I adore zucchinis and despite all the jokes, the endless picking, the giant zuccs that are totally record-breaking not to mention the fiddling around with zucchini flowers, I really do miss this vegetable come the first, killing frost.
So right now I am hanging out for a grilled zucchini on the BBQ, a glorious zucchini frittata or even a few tiny, first arrivals, gently steamed then fried in butter with some rosemary.
The secret to a love affair with this member of the cucumber family is simply to not grow too many plants. Three to five plants will more than adequately supply any family and allow you to give them away too.
You must make sure someone picks them every day and I mean every day, every four days just won’t work. The commercial growers pick twice a day to ensure even, marketable size and even they miss some.
The great redeeming feature is that the odd, missed zucchini that just seems to explode out of nowhere, can always be grated then turned into some salad, pickled or cooked dish that is delicious.
If you are only going to grow a few zucchini plants which ones should you grow? Blackjack is the tried and true favourite. It is the dark, green-skinned option always available at the green grocer.
Unfortunately, Blackjack’s commercial success is not predicated on taste or texture. The dark skin allows it to survive transport and storage but as for texture it always errs on the side of watery.
If you want to grow delicious, firm-fleshed zucchinis at home look to Italian heirlooms. I love Romanesco, a deeply ribbed, pale green cultivar. Even when quite large these zucchinis are dense and full flavoured.
The downside is that the plants are enormous, huge sprawling vines that may not suit every garden. Recently I have come across a much more manageable Italian cultivar, Cocozelle, also striped but darker and not so deeply ribbed as Romanesco. It is a dense fleshed, bushy variety with superb flavour and texture.
Make sure you plant your zucchinis in very well prepared, rich soil. The plants love nitrogen so blood and bone or fish emulsion will help them thrive.
The plants produce both male and female flowers. Learn to distinguish the difference. The male flowers appear at the end of a slender stalk, the females have an immature zucchini at their base.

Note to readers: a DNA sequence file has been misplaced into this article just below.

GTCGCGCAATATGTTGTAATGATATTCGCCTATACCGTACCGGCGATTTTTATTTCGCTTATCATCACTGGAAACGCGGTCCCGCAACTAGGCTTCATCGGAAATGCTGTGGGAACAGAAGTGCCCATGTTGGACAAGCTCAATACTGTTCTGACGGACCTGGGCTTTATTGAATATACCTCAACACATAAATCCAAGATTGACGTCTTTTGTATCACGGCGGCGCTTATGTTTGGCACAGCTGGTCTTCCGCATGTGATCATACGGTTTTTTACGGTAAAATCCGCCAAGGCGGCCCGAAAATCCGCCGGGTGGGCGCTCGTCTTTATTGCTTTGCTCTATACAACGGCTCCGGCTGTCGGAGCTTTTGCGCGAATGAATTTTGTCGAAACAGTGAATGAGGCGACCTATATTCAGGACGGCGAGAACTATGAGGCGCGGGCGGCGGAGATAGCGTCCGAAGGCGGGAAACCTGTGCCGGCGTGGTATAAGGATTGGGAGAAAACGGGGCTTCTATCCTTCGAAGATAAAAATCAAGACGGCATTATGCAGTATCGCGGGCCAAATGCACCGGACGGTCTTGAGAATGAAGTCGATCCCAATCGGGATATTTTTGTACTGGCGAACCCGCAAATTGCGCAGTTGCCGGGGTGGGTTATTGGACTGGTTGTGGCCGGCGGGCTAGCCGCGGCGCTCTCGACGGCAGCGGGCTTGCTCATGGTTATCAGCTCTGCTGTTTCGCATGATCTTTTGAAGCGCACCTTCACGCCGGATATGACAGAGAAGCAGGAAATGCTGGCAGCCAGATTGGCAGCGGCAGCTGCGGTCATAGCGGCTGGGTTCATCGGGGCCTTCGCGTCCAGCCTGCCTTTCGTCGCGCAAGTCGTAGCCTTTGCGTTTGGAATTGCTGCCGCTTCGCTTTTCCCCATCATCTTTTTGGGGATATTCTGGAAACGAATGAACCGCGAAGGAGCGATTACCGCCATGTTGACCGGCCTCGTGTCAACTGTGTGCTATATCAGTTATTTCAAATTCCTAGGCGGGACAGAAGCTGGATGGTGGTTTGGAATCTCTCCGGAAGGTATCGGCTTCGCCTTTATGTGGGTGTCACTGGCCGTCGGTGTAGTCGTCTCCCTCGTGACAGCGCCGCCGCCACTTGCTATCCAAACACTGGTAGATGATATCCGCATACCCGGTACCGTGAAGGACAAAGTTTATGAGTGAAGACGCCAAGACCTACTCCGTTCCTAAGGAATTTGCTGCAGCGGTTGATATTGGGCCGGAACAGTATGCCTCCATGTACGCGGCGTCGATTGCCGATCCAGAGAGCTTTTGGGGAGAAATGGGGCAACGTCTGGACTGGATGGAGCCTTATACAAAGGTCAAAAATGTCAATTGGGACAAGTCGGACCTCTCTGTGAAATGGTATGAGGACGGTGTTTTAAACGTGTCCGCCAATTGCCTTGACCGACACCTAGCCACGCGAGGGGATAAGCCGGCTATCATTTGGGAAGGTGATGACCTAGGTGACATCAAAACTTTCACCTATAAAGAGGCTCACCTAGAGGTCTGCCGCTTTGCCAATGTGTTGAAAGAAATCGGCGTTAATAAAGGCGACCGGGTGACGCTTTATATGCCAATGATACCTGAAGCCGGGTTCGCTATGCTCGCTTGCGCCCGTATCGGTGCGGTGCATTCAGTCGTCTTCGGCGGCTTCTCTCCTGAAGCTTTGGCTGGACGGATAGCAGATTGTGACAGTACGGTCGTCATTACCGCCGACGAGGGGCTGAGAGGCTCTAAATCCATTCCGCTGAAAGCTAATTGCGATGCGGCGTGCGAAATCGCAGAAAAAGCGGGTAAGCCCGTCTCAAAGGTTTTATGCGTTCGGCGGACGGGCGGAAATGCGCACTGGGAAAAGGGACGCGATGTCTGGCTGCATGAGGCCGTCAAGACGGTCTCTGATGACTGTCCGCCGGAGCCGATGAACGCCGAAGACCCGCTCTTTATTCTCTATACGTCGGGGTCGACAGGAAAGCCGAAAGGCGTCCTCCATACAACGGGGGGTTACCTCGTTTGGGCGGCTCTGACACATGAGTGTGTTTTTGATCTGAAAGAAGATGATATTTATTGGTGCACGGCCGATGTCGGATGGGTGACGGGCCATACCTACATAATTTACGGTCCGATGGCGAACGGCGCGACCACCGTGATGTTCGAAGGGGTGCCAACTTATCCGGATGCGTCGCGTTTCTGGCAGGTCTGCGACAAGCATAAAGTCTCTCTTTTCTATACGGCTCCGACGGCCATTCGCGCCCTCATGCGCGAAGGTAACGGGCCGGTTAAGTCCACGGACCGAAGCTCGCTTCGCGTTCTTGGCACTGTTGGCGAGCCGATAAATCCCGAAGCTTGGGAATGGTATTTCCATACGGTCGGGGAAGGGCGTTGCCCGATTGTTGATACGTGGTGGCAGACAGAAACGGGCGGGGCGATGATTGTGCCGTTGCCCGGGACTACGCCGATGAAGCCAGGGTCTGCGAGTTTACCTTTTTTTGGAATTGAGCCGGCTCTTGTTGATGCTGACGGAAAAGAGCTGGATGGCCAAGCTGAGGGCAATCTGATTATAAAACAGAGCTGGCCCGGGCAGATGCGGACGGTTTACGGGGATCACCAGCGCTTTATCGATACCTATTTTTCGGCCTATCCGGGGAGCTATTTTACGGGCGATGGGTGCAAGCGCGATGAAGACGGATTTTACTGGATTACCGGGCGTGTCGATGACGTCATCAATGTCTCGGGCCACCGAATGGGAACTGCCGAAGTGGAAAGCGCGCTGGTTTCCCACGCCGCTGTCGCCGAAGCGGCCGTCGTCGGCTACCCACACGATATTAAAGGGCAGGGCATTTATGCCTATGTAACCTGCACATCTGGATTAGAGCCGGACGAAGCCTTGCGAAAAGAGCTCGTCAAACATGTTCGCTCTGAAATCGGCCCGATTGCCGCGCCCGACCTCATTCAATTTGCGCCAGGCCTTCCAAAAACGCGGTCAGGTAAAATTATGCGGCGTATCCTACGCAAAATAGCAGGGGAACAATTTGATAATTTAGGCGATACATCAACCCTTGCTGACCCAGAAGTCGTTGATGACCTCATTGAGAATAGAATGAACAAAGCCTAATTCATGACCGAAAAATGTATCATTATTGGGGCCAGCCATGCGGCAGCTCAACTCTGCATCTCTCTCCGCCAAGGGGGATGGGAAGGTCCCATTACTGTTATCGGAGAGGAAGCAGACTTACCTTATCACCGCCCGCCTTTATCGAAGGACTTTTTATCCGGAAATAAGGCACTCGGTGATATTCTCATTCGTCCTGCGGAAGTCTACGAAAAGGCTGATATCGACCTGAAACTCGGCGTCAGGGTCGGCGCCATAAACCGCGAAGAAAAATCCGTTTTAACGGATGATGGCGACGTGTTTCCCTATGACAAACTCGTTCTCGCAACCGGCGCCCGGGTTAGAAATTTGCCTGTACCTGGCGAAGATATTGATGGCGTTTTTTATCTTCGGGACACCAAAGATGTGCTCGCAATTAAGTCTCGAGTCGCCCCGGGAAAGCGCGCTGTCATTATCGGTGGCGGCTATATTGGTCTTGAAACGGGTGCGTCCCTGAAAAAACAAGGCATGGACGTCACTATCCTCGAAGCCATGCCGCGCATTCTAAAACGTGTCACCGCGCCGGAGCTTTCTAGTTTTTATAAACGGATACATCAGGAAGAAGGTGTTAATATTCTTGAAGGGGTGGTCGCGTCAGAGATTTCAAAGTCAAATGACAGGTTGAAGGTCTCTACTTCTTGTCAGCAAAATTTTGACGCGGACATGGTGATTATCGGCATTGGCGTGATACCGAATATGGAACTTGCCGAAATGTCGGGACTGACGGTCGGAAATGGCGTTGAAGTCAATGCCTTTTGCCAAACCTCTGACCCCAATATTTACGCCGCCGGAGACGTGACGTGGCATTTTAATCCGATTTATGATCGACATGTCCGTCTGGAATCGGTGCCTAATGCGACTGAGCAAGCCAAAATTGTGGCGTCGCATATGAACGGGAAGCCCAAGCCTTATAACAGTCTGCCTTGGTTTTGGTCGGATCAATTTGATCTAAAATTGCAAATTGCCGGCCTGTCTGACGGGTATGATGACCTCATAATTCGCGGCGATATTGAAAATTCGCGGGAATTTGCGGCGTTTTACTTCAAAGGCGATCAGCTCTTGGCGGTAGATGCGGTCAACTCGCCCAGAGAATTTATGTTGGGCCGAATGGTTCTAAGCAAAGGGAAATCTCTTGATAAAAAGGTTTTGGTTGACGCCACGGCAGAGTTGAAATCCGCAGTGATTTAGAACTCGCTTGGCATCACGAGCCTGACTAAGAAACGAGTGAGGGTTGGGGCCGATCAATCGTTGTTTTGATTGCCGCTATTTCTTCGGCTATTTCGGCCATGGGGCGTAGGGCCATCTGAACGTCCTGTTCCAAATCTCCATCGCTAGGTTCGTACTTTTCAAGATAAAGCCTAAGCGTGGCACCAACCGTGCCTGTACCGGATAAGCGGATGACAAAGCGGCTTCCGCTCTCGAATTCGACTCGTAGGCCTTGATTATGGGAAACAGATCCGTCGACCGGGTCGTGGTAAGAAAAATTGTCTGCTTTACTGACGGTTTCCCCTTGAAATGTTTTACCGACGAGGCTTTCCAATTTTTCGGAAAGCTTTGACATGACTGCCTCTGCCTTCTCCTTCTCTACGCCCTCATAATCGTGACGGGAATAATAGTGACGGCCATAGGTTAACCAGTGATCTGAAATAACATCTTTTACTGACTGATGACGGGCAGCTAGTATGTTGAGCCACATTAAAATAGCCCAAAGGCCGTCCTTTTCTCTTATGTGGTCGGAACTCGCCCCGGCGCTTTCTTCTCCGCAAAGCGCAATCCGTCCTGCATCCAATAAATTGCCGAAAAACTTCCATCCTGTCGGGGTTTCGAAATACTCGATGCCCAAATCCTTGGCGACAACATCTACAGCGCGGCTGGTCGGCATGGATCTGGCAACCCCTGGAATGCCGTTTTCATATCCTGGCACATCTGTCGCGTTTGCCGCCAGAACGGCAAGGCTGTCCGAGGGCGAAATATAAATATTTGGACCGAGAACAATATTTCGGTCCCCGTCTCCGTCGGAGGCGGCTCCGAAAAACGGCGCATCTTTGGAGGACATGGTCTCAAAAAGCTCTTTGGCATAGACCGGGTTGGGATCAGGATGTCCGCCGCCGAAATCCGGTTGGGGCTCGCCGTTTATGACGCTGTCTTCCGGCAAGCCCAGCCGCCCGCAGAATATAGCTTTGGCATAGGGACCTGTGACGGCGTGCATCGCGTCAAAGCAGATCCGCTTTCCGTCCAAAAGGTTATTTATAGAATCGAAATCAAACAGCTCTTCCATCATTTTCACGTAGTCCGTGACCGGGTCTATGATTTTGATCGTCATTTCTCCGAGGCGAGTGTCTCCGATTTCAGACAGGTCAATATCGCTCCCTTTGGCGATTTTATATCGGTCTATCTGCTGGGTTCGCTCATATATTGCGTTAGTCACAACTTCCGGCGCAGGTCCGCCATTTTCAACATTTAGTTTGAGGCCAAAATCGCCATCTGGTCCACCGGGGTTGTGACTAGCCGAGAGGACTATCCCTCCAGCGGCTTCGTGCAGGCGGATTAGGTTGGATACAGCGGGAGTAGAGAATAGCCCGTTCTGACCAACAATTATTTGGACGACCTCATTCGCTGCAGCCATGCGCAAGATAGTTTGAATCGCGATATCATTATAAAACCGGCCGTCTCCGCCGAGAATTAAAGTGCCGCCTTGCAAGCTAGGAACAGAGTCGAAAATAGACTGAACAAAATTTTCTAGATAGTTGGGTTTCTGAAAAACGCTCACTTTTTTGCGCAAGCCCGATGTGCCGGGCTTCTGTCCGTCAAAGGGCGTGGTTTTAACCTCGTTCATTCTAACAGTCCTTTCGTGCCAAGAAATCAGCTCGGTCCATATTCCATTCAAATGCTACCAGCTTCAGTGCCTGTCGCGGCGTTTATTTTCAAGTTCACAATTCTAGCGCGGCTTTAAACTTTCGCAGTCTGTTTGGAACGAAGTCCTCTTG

To grow into a full zucchini fruit the female flowers needs to to be pollinated by a bee or other insect. An early morning visit to the vegetable garden will reveal bees diligently moving from one zucchini flower to another, completely oblivious to the fact that they are an essential service moving the pollen from the male flowers to their female counterparts.
If at any stage in the season you are feeling overwhelmed by zucchinis then intervene. By going out and picking all the yellow blossoms early in the morning, both male and female to be turned into delicious stuffed zucchini flowers, you will temporarily slow the bounty flowing into your kitchen.
It’s a form of zucchini contraception if you will and a respite from the daily picking. The plants will also thank you.
If you allow zucchinis to simply grow and grow they may win first place at the local show but the plants will go into seed production mode and become exhausted and very susceptible to fungal attack. They will slow down and be unable to keep producing the small, delicious, immature young fruits so desirable on our table.
What I’m Eating:
- Chinese greens
- English Spinach
- Fresh Green Garlic & Garlic Scapes
- Salad greens
- Spring onions.
What Seedlings I’m Growing
- Celery & Celeriac
- Late Tomatoes
- Lettuce–Cos, Salad Bowl
- Spring Onions.
What I’m Planting Straight Into The Ground
- English Spinach
- Mesclun Salad Mix
Joyce Wilkie has farmed vegetables and free-range poultry at Allsun Farm, Gundaroo for decades. Educating people about where their food comes from and teaching them how to grow it is her abiding passion.